Oliver called the current surge in iron ore prices a “cyclical burst” driven by global post-pandemic stimuli.

“It may also reflect strong consumer demand for goods,” he said. “It’s very different from the 2000s when it reflected the rapid industrialization of China, which led to a demand for raw materials far greater than the potential of global supply. So, it may fade faster this time around once the stimulus ends and consumer demand returns to services with reopenings. “

Neither Australia’s Department of Industry, Science, Energy and Resources, nor the mining industry lobby group, the Minerals Council of Australia, have called the current surge in iron ore prices a boom. However, the last Australian government Quarterly resources and energy The publication in May predicts that mining exports will remain strong over the next five years.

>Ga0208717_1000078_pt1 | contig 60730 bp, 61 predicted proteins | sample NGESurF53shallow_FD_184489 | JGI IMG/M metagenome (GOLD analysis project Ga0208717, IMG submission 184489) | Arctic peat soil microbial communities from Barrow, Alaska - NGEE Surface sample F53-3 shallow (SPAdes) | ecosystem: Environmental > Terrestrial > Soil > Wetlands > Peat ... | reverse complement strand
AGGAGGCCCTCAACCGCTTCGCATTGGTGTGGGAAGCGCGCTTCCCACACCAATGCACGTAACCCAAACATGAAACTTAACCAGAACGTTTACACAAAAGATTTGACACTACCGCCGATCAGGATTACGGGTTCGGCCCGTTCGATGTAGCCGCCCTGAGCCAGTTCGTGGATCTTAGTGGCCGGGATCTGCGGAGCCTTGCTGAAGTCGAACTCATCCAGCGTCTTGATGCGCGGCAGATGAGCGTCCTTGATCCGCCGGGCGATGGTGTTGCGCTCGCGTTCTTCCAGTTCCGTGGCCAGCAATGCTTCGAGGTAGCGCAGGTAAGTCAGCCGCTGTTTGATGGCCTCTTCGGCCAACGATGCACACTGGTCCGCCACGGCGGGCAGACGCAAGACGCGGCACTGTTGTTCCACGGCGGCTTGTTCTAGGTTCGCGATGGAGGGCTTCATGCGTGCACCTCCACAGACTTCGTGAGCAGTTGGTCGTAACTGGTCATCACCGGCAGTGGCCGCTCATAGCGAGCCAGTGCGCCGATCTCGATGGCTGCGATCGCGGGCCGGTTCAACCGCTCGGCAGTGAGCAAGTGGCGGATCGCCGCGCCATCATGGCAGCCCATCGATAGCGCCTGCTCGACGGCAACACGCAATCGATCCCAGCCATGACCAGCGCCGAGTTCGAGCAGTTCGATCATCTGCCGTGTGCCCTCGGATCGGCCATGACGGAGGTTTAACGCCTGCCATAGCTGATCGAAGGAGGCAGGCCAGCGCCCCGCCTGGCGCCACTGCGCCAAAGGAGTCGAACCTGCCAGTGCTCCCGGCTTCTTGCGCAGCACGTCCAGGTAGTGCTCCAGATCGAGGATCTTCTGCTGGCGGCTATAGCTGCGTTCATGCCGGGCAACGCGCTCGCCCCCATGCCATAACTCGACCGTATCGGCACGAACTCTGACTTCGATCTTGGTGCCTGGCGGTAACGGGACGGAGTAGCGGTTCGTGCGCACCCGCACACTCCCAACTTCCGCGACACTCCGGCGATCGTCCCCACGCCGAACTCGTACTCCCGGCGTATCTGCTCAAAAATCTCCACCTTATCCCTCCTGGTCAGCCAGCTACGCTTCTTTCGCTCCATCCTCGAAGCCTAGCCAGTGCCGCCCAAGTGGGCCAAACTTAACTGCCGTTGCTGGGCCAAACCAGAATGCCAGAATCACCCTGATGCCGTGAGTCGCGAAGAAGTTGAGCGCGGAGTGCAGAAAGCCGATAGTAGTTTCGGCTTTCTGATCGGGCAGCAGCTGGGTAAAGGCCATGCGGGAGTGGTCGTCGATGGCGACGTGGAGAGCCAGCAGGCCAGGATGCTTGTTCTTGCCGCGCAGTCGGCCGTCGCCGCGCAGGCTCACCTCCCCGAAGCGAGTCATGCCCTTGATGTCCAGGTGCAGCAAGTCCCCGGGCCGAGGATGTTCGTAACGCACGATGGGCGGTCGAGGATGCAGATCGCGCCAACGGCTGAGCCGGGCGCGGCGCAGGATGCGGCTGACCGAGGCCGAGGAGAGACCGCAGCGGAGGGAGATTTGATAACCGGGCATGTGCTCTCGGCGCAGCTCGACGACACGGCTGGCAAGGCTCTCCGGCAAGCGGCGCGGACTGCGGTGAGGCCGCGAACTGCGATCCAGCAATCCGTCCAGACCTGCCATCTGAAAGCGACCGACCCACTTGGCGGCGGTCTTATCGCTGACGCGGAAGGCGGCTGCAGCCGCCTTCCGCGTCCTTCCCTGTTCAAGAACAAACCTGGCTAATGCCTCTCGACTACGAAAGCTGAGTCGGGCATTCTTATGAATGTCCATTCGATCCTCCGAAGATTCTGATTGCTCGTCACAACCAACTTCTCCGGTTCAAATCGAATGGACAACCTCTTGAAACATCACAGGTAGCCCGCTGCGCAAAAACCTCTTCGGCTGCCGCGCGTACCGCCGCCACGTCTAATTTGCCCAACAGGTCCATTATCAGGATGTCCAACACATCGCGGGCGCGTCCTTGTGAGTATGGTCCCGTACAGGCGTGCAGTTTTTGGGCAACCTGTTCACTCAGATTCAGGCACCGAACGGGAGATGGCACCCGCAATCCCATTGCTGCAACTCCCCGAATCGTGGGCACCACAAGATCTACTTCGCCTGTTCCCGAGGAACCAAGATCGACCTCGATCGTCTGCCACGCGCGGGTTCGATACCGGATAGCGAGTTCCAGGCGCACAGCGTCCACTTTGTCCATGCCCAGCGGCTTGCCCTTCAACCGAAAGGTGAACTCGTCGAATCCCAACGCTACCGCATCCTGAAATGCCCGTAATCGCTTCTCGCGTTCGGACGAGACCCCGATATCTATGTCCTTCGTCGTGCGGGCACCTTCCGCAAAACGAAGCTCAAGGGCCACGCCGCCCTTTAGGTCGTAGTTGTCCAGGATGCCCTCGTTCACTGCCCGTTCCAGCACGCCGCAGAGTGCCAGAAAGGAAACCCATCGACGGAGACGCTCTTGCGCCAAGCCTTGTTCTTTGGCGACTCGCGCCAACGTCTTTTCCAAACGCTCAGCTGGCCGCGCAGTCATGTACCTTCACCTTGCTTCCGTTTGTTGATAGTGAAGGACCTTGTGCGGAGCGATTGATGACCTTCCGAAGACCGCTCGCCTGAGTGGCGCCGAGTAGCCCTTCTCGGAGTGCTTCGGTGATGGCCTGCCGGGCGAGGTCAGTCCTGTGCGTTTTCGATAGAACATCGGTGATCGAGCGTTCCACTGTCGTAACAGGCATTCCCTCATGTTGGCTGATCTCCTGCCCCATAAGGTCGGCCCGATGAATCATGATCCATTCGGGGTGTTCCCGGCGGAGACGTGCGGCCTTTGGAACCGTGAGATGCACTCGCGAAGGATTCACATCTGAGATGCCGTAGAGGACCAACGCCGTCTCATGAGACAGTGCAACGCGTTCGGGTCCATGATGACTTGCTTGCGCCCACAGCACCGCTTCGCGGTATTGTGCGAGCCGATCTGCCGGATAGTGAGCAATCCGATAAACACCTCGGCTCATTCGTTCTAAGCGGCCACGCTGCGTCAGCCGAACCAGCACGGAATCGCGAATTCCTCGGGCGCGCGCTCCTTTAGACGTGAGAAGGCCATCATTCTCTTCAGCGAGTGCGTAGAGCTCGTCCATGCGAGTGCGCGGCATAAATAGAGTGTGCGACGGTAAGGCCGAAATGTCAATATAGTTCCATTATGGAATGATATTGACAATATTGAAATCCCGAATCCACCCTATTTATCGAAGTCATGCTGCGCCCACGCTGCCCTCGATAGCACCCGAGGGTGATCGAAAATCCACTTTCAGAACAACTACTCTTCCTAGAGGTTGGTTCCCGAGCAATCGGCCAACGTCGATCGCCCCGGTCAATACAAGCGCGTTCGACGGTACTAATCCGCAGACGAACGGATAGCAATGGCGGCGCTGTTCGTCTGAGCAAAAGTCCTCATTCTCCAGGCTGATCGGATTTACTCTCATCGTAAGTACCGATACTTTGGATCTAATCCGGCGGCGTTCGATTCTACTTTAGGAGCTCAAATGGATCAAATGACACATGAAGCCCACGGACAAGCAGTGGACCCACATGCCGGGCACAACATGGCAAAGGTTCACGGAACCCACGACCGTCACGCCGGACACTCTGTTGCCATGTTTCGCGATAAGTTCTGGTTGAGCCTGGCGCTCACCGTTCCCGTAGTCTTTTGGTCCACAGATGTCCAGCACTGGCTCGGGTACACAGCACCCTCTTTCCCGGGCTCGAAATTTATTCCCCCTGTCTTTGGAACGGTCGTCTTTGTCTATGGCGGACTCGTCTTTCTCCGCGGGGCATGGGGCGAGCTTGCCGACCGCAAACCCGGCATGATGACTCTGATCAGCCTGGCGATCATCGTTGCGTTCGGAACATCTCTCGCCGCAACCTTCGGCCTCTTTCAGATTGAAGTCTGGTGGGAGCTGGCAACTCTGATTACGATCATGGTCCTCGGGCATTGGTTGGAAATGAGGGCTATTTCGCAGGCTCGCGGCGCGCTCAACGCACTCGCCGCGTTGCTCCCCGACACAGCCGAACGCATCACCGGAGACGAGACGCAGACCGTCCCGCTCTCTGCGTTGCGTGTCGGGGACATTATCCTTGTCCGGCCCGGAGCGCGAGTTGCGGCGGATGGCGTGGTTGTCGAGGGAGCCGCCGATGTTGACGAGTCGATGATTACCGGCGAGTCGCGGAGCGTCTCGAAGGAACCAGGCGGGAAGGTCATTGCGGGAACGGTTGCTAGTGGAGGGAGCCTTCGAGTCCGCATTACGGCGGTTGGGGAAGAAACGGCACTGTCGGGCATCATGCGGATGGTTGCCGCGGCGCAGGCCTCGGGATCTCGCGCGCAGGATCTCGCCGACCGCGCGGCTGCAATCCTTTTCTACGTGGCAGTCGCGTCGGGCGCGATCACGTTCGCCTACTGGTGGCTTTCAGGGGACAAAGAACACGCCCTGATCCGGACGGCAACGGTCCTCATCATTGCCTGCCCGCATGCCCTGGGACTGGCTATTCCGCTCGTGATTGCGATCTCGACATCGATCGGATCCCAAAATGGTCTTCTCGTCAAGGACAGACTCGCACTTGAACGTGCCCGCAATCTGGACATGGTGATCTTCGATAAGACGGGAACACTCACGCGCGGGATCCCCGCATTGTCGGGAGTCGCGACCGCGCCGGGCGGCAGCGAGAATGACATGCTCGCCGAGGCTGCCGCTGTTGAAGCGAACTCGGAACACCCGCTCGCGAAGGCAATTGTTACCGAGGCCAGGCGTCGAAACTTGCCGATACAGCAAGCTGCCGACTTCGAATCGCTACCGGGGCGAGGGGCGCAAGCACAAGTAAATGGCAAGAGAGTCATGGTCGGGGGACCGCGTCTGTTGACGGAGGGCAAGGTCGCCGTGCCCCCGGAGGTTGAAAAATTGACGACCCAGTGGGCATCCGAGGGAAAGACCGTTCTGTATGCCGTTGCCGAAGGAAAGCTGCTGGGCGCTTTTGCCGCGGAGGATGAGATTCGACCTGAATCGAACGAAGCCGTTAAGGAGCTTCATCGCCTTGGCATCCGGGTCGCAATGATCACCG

The Reserve Bank of Australia arguably provided the biggest insight in its monetary policy statement released two weeks ago, when it said there were few clues that the big miners were planning to step up. iron ore investments in response to rising iron ore prices.

More from South China Morning Post:

For the latest news from the Morning Message from South China download our mobile app. Copyright 2021.

About Candace Victor

Check Also

Quick Read, September 18, 2022

We kick that the weekend edition of Speed ​​Read off with two very different BMW …

Leave a Reply

Your email address will not be published.